Every year in our lifetimes will be the 50th anniversary of something or other. This year, 2016, commemorates the 50th anniversary of the "Star Trek" franchise, for example, and while the 50th Super Bowl takes place next year the 50th Super Bowl season begins this fall. Former FIDE World Champion Alexander Khalifman turned 50 in January, and there are some lesser known players who also reach the half-century mark this year. Tigran Petrosian successfully defended his world championship title against Boris Spassky back in 1966, and last but not least, it is also the golden anniversary of the Chess Informant.
The latest issue is #127 - not exactly a nice, round number - and it exemplifies the blend of traditional Informant sections with newer material. To their credit, the editorial staff is willing to experiment and take risks in each issue, trying to improve it rather than resting on their laurels. Not every issue is as good as its immediate predecessor, but the general trend has been an upward one for some years now, and will likely continue in the right direction.
Here's a synopsis of the contents of the present issue. First, the core elements are in place: 200 deeply languagelessly annotated games, nine combinations for solving and another nine endgames for solving (unfortunately, the solutions are given on the opposite page rather than overleaf; the publishers should waste a page if necessary to avoid the possibility of readers accidentally or semi-accidentally spotting the solutions). These are all taken from the period covered in the issue, which in this case is from November 2015-February 2016. The issue also begins, as usual, with the winner of the best game and best novelty prizes from the previous volume.
Those features go back a very long time. More recent but still well-established features are a series of nine studies for solving along with GM Mihail Marin's "Old Wine in New Bottles" column. (This month he looks at the ability of the world's best players, well before Magnus Carlsen was a gleam in his parents' eyes - or in one case before his parents even existed - to persevere to the end, trying to wring out every chance to win a game.)
Other recurring columnists are Pentala Harikrishna ("The New Romantics"), Emanuel Berg ("Mirroring"), and Karsten Mueller ("Endgame Strategy"). Harikrishna looks a pair of complicated games, one of which remained tense throughout while the other exploded into fireworks; Berg looks at a pair of games in the Portisch/Hook Variation of the Winawer (with ...Qa5-a4), one won by each side; and Mueller investigates 11 endgames from the London Chess Classic.
Unfortunately, Alexander Morozevich did not write a column for this issue, but among the new columnists Sergei Rublevsky and Ivan Sokolov are strong players and fine analysts in their own right - though not of "Moro's" caliber. (Bring Moro back if you can, guys.) Rublevsky, a Candidate in 2007, writes about 4...Bb4+ against his beloved Scotch, and doesn't think White has much to worry about in that direction. Sokolov writes about the major open tournaments in Qatar and Gibraltar. It should be noted that tournament reports are a common feature in the newest issues of the Informant, giving the periodical a bit of a magazine-like flavor.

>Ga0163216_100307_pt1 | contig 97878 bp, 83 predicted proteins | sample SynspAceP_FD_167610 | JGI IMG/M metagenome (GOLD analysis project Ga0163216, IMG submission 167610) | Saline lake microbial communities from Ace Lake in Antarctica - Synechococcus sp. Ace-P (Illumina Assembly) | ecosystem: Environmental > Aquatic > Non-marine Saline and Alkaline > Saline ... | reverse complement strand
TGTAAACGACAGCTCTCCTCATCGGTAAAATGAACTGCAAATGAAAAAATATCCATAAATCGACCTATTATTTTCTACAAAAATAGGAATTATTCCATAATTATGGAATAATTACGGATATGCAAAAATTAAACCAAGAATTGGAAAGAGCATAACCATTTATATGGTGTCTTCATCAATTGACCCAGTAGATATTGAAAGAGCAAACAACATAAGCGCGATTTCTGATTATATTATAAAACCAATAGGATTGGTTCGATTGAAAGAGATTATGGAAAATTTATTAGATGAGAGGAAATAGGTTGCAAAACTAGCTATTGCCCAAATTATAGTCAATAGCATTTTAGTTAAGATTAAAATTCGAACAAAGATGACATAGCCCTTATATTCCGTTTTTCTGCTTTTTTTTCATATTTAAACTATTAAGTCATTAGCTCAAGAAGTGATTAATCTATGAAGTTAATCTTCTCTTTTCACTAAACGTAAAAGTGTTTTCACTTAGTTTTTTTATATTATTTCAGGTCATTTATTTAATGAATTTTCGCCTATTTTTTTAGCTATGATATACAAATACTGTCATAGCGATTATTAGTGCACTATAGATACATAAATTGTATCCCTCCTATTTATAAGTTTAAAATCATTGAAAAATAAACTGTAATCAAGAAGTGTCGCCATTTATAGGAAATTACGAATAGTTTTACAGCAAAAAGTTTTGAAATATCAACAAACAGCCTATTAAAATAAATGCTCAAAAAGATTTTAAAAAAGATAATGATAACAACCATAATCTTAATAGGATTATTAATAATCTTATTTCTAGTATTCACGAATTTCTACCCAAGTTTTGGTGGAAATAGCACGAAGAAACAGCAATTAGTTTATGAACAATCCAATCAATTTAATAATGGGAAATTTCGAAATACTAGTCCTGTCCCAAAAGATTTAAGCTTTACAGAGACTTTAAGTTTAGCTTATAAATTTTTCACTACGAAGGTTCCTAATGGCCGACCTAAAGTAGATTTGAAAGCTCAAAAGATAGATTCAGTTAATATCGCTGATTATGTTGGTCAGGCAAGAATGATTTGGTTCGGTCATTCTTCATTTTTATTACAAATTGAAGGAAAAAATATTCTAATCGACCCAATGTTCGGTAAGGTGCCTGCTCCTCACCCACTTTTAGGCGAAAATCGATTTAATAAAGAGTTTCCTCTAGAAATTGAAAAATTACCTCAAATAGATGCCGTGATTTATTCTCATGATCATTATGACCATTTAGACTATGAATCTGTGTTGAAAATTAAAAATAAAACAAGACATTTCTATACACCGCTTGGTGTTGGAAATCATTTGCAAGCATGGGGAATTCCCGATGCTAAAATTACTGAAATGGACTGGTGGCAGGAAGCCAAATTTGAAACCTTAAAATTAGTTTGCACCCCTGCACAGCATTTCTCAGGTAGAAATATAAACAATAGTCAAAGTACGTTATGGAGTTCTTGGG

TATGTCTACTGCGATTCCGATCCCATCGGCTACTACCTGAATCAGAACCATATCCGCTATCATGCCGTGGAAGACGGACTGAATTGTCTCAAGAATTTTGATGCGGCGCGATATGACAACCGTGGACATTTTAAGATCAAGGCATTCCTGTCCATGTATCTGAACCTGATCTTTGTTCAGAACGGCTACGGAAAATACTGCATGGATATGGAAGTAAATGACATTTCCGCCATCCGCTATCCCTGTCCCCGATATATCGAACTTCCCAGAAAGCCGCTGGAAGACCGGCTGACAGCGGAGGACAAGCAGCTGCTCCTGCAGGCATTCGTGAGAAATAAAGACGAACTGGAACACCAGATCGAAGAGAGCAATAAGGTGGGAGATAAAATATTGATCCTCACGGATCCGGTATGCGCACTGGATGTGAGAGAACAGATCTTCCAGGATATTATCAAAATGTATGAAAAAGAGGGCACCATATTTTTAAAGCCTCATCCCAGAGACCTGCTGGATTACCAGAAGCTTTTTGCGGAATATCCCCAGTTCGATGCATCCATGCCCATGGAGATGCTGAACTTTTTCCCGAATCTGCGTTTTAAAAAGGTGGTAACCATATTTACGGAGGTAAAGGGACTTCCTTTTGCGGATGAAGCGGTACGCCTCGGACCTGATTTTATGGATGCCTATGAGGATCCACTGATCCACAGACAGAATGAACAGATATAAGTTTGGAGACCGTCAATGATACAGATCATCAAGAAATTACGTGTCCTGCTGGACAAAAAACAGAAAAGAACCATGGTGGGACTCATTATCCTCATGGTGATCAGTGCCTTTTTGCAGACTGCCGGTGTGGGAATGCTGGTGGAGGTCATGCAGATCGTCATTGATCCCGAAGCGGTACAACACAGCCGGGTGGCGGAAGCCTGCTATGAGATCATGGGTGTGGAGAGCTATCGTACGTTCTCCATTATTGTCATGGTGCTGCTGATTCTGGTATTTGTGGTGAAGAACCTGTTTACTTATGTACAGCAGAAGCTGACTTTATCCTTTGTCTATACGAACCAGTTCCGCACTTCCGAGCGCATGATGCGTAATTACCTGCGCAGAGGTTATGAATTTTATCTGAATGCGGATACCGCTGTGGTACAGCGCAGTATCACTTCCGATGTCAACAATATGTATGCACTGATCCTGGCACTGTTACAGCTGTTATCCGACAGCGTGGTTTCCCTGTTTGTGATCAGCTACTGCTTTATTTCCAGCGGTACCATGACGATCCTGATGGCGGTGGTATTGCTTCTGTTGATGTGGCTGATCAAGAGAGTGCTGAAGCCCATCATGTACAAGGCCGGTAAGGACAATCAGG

Along those lines, GM Aleksandar Colovic (I'll henceforth scrap the "GM", as all the articles are by grandmasters) writes about the quasi-rapid/quasi-classical tournament in Zurich (won by Hikaru Nakamura) while S. P. Sethuraman and Basssem Amin take a last look or two at the World Cup.
One final column, before turning to those devoted exclusively to opening theory, is Dragan Solak's article on the king. Rather than uncritically embracing the conventional wisdom about king safety, he notes and informally categorizes different sorts of kings (the "ghost" king, the "chicken" king, the "explorer" king, and so on). The idea is that the king can often take care of itself and occasionally achieve offensive aims, even in situations where one wouldn't expect it.
Turning to the openings, Vassilios Kotronias's 80-part series on the 2.c3 Sicilian ended in the last issue, and he's probably in a sanatorium somewhere recovering his strength. (Like Morozevich, I hope he will be compelled to return to work very soon!) This time around, there are four articles. Aleksander Delchev writes on the "Snake English" (if you hadn't come across that label before, it applies to 1.c4 e5 2.Nc3 Nf6 3.g3 d5 4.cxd5 Nxd5 5.Bg2 Nb6 6.e3), Spyridon Kapnisis writes on the Scandinavian (more specifically, the line beginning 1.e4 d5 2.exd5 Qxd5 3.Nf3 Bg4 4.Be2 Nc6 5.d4 0-0-0 6.Be3), Milos Pavlovic writes on the main line Marshall (from its beginning[!], after 11.Rxe5 c6), and Aleksandr Mista explores the 5.Qb3 Gruenfeld (more specifically: 4.Nf3 Bg7 5.Qb3 dxc4 6.Qxc4 0-0 7.e4 Nc6 8.Be2 e5 9.d5 Nd4 10.Nxd4 exd4 11.Qxd4 c6).
As usual, I recommend it to any and all serious players rated 2000 and up, and wouldn't want to discourage players who are somewhat lower-rated and willing to work from picking up a copy. Below 1800, though, it's probably too tough to be worth it. As usual, I like what I've seen so far, but do think that the issue would be improved by keeping at least one super-GM involved (they had Kasparov for a time and then Morozevich). It would probably help sales, but more than that, it's great to see how a really top player thinks about the game when he's willing to really dig deep and say something substantive to the general public.
One other, very minor criticism: the cover art looks like a propaganda poster from the bad old Soviet Union (or worse). Hopefully the proud, buff standard bearer won't remain there throughout this, their jubilee year!